The fact that Sunseeker is not only connected to an iconic design. To be coherent in your heritage and your brand, you don’t always have to recall the same style, like its competitors do. With Sunseeker, you are connected to innovation. Anything that makes this product outstanding, it could be applied to Sunseeker and everybody recognises that it is Sunseeker. And that’s great! Honestly, I’ve worked at developing products with many brands, and it’s not the same. At Sunseeker, you apply innovation to your products, your customers, your dealers, your communication team; they feel that this is in their DNA.
Who is Sunseeker’s customer and how do you communicate with them as a brand?
Primarily, we work through a dealer network. We have 120 retailer service locations in 74 countries. A lot of the day-to-day contact with the end customer is done through the dealer network. But our role here is to create that brand pull; to create a brand that is desirable and that people wish to be a part of.
We spend a lot of time creating the content that allows our dealer network to then have a relationship with the end consumer or the prospect.
We are very passionate about the brand, and we are very passionate about what we do every day because of the innovation and the fantastic product that we are producing.
Are you able to share some insight into product development? How do you involve your customers in the design and innovation process?
It’s done in a very particular way. If you look too much at what the customer asks for, it’s just too late – you have to interpret what they don’t know they need and want, in advance. When they see what we’ve realised, they say wow, that’s what I want. That’s the real goal of our industry. Sunseeker was always great at anticipating the needs of its customers and working that into the product design.
Recently, we launched the 90 Ocean. If you spend time on there, there’s always something that surprises you. Whether it’s the cinema in the bow, moving inside where you have the possibility to have a kitchen that opens and closes, to the stern of the boat where there’s a beach club area that no other competitor has.
You’ve recently debuted the Famous Five, a significant milestone for the brand. What was the motivation behind simultaneously launching these five new models?
We launched five new models, which during the pandemic is not so easy. Originally, the idea was to launch three models at the 2020 Dusseldorf Boat Show and a couple of models at other boat shows during the spring. Because of the pandemic, we decided to have one launch.
Our Famous Five, in reality, is seven, but the most important models are the ones you can see in our campaign, starting with the entry-level Predator 55; the Manhattan, which we have made big improvements on compared to the previous model; and the 65 Sport Yacht that has the heritage of the sport yacht that Sunseeker invented. You can drive your sport boat not only from inside in the control room but also from the flybridge. It’s a new driving experience in the flybridge in that you don’t drive it like you are in a boat – that’s possible – but the main feature is that you drive the boat like you’re in a sportscar. It’s designed to give you that same adrenaline rush, driving a yacht that is 65 feet long with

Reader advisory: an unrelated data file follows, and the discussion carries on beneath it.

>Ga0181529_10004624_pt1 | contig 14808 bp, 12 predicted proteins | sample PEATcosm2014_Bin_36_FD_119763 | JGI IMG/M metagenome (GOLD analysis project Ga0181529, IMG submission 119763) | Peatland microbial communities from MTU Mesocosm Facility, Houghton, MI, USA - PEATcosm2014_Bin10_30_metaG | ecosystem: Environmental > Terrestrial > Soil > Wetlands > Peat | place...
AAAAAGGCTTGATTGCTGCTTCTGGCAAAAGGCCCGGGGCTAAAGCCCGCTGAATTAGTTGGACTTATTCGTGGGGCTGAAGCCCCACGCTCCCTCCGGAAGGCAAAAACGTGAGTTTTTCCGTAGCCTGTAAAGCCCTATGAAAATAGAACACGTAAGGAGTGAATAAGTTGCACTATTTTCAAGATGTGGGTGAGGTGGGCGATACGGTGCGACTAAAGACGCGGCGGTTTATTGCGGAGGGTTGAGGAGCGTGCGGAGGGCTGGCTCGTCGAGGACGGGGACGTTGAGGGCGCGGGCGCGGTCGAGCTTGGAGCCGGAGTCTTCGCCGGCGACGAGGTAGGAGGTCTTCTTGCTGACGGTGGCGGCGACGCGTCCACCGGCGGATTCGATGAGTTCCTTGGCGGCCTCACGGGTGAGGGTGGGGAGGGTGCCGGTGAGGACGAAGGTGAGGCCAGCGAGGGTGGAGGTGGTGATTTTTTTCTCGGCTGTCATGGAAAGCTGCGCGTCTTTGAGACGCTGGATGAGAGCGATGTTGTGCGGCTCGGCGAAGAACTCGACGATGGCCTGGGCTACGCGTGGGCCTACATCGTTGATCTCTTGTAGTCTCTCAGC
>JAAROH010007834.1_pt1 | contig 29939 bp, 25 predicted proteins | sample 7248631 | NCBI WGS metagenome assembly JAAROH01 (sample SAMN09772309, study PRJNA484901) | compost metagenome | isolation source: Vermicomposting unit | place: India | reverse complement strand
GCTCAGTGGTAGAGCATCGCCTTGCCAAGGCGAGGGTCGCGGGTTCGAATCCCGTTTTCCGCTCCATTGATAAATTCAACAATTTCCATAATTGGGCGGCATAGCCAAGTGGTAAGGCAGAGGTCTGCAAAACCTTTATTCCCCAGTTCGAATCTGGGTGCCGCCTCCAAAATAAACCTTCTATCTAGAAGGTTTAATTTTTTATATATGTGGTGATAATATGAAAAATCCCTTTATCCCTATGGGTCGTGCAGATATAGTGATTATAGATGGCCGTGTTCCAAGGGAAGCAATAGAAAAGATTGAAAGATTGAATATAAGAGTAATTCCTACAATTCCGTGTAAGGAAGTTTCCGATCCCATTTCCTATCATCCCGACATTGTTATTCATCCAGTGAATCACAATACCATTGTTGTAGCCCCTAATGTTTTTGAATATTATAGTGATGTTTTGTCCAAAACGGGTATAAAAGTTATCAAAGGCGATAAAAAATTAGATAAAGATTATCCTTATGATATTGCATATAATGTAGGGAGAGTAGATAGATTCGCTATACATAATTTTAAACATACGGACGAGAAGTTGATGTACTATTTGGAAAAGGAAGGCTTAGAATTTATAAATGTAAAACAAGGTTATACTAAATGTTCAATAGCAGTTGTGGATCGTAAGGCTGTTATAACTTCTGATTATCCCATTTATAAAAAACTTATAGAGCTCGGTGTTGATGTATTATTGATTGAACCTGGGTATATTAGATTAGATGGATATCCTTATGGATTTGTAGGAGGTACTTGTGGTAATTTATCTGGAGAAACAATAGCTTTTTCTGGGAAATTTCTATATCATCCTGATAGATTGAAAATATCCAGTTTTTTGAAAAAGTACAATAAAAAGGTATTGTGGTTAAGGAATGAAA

a lot of features inside. There’s no competition, it’s a game-changer. The new 88 Yacht, despite the fact that it looks very similar to the 90 Ocean, it’s very different and appeals to a different kind of clientele – it’s a modern take on a traditional model. There are many other features that you will not find in any of our competitors’ products because it’s a Sunseeker.
When you do a deeper innovation, as we did in style, in interiors, in details, you need to innovate the range as quickly as possible – that’s why we have seven models now. But, a few months before the pandemic, we launched the 60 Predator Evo and the 68. So, we’ve launched nine new models in 16 months. We are working on completing the renovation of the existing range in time for Dusseldorf in 2022.
How have your clients reacted to the new models?
Better than expected. We have sold out of the 2021 production and we are covering up to 50 per cent of potential deliveries for 2022. Recently, at the Palma Boat Show, we got some very positive comments, which is important. In the US, we are selling very well through our distributor – better than expected during this time.